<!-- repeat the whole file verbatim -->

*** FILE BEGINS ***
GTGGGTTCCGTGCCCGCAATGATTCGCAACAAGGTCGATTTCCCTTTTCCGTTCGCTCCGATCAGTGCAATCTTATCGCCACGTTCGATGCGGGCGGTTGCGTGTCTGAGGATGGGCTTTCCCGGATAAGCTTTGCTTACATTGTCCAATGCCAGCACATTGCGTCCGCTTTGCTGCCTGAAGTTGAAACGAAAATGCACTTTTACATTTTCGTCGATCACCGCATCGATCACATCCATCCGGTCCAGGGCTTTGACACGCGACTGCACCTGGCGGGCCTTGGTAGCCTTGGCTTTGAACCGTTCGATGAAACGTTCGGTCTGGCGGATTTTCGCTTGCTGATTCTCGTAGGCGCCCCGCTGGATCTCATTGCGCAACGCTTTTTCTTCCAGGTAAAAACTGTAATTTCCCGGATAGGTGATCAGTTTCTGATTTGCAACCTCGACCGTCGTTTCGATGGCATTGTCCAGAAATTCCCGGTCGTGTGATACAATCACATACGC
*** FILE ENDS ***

GTGGGTTCCGTGCCCGCAATGATTCGCAACAAGGTCGATTTCCCTTTTCCGTTCGCTCCGATCAGTGCAATCTTATCGCCACGTTCGATGCGGGCGGTTGCGTGTCTGAGGATGGGCTTTCCCGGATAAGCTTTGCTTACATTGTCCAATGCCAGCACATTGCGTCCGCTTTGCTGCCTGAAGTTGAAACGAAAATGCACTTTTACATTTTCGTCGATCACCGCATCGATCACATCCATCCGGTCCAGGGCTTTGACACGCGACTGCACCTGGCGGGCCTTGGTAGCCTTGGCTTTGAACCGTTCGATGAAACGTTCGGTCTGGCGGATTTTCGCTTGCTGATTCTCGTAGGCGCCCCGCTGGATCTCATTGCGCAACGCTTTTTCTTCCAGGTAAAAACTGTAATTTCCCGGATAGGTGATCAGTTTCTGATTTGCAACCTCGACCGTCGTTTCGATGGCATTGTCCAGAAATTCCCGGTCGTGTGATACAATCACATACGC